I stayed at Prora, which apart from having beautiful beaches, is home to the Colossus of Prora, Hitler’s holiday camp for 20,000 German visitors at a time, a strip of concrete six-storey blocks which stretches for three miles: it truly is vast. The war broke out before it had a chance to welcome any holiday-makers; parts were used by the German army, then some bits were blown up by the Russians when they overran the area, so two blocks are ruins, but the rest still stand in varying states of repair and disrepair, and they are gradually being transformed into luxury apartments for wealthy German holiday-makers of the 21st century. During the time of the GDR, parts were a training centre for the People’s Army, and part a sort of sanatorium and rehabilitation centre. The history of the place is documented in a fascinating museum on the site which is crammed with memorabilia from the nineteen-thirties to the nineteen-nineties.

The geology of the island is curious, and it’s littered with granite boulders and fields of flint; there are a lot of flint beaches. Near where I stayed was a curiosity and rarity, the feuersteinfelde or flint fields, an area a couple of miles long and half a mile or so wide which was entirely flint, with its own flora. Because of its remoteness, the eastern edges of Rügen are home to primaeval beech forests were never used or exploited, and these now form the Jasmund National Park, a UNESCO world heritage site; there is much wonderful walking here. And then, of course, there are the famous chalk cliffs, two hundred feet high in places, spectacularly beautiful with their forest covering. Dangerous in many places partly due to sea erosion, and also because of winter frosts causing collapses, the views are stunning as you walk along: glimpses of precipitous, creamy-white cliffs, trees dangling perilously off the edges. Occasionally there are wooden staircases which allow fit walkers to get down to the beach below (and back up again!) and admire the cliffs from below. I could see how the painter was inspired.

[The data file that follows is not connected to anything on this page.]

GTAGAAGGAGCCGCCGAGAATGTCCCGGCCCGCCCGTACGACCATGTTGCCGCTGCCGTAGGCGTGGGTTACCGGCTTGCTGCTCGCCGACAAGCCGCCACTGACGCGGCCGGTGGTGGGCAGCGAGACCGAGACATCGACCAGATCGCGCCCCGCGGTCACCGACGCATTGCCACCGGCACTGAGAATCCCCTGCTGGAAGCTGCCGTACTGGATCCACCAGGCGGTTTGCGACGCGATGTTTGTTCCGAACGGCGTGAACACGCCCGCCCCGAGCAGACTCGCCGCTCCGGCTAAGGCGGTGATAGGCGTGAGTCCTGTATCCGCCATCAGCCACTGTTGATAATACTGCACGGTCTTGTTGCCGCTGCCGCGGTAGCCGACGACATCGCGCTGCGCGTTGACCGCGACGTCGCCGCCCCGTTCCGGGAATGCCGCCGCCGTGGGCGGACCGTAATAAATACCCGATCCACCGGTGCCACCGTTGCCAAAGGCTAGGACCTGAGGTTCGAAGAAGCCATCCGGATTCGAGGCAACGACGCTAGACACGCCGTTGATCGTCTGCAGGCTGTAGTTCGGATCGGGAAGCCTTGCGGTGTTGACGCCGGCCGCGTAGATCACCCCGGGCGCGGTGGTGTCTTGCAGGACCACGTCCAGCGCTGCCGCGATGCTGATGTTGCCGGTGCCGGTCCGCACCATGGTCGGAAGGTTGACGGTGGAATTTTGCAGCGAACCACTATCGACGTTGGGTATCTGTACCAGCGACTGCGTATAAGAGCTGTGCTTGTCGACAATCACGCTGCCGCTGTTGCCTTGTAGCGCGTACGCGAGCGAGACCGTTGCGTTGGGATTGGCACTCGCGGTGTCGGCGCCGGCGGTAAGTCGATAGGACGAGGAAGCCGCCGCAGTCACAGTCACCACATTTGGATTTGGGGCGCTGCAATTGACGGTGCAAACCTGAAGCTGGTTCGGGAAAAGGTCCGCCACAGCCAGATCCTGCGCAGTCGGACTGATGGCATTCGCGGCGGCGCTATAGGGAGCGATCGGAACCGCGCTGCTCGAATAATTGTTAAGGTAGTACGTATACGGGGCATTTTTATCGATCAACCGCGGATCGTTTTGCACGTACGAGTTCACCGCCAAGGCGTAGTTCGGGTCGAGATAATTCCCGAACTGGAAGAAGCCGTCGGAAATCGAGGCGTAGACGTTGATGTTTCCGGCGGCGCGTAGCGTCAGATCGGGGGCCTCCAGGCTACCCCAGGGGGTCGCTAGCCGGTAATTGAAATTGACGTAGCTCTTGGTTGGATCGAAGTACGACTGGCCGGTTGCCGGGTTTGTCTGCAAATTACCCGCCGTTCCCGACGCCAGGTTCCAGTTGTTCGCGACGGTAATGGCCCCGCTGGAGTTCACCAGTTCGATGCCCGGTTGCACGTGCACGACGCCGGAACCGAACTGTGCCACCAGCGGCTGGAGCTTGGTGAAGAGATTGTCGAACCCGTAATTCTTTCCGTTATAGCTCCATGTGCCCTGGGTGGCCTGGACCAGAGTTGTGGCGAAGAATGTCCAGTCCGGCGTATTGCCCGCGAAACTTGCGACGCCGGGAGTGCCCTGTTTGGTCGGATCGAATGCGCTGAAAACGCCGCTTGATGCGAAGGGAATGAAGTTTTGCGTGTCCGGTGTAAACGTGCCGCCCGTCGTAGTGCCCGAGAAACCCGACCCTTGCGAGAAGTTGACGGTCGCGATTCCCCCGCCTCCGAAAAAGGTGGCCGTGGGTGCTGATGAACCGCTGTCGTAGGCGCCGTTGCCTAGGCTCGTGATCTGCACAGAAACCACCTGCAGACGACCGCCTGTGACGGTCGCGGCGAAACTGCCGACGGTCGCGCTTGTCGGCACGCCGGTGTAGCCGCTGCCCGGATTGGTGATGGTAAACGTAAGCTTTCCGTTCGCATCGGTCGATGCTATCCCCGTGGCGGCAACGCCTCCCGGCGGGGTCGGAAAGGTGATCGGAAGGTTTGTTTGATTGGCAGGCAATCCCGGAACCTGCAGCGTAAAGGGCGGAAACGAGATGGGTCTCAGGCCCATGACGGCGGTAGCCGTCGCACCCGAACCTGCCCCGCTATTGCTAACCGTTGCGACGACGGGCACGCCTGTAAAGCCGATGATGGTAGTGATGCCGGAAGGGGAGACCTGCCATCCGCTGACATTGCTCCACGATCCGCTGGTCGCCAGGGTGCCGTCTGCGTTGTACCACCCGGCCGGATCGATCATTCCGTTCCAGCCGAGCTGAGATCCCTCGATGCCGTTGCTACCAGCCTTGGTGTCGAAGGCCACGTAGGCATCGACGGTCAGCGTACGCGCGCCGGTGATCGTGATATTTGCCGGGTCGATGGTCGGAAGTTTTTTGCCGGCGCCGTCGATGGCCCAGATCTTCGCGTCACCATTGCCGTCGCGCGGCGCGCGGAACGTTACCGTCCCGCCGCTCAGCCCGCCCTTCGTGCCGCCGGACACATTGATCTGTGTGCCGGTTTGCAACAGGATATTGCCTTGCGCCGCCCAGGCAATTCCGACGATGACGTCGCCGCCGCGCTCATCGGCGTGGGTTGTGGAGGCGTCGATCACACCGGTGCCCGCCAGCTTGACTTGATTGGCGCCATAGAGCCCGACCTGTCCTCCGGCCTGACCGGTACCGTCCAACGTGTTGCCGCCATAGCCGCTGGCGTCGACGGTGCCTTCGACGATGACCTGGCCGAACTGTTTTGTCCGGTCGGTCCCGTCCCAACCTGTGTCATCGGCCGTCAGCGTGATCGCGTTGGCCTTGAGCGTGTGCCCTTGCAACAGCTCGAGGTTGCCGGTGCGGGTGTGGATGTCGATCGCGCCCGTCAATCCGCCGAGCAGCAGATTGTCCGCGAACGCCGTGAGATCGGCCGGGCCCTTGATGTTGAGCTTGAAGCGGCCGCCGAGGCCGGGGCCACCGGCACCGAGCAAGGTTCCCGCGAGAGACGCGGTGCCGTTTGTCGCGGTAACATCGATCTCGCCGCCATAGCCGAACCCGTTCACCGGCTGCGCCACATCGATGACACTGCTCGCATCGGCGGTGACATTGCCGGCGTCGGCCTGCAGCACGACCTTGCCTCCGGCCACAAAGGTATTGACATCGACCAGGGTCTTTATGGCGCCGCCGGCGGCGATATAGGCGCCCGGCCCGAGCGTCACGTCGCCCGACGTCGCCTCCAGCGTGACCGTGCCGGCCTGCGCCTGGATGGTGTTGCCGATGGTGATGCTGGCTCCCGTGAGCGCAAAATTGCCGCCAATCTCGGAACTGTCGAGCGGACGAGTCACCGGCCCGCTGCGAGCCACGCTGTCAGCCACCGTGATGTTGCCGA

On the south-eastern corner of the island lies the Mönchgut peninsula, which is completely different, being far less forested, and also slightly hilly, so that it’s possible to survey the sea and inlets in all directions and get the feeling of being on an island. There, I found a restaurant which offered me “the best poppy-seed cake you’ve ever had in your life”: I tested the hyperbole, and found it to be accurate.

Sadly, large parts of the island I never got to see for lack of time. Many of its villages have ancient redbrick churches, tiny but perfectly formed, and which reminded me of some of the churches in the Romney Marshes in Kent; there are picturesque thatched cottages, and the remains of a number of ancient Slavic fortifications. At times, I was reminded of Cornwall by the sheer touristiness of the place, where every other house is a holiday let, and wondered what it was like in winter, and what life was like for the locals… Other places I visited included Kap Arcona, the most northerly and easterly part of the island, with its lighthouse, and the village of Altenkirchen which has the oldest church on the island; magically, the organist was practising when I visited… this is a holiday I’ll never forget.


My travels: L is for Lübeck

September 22, 2017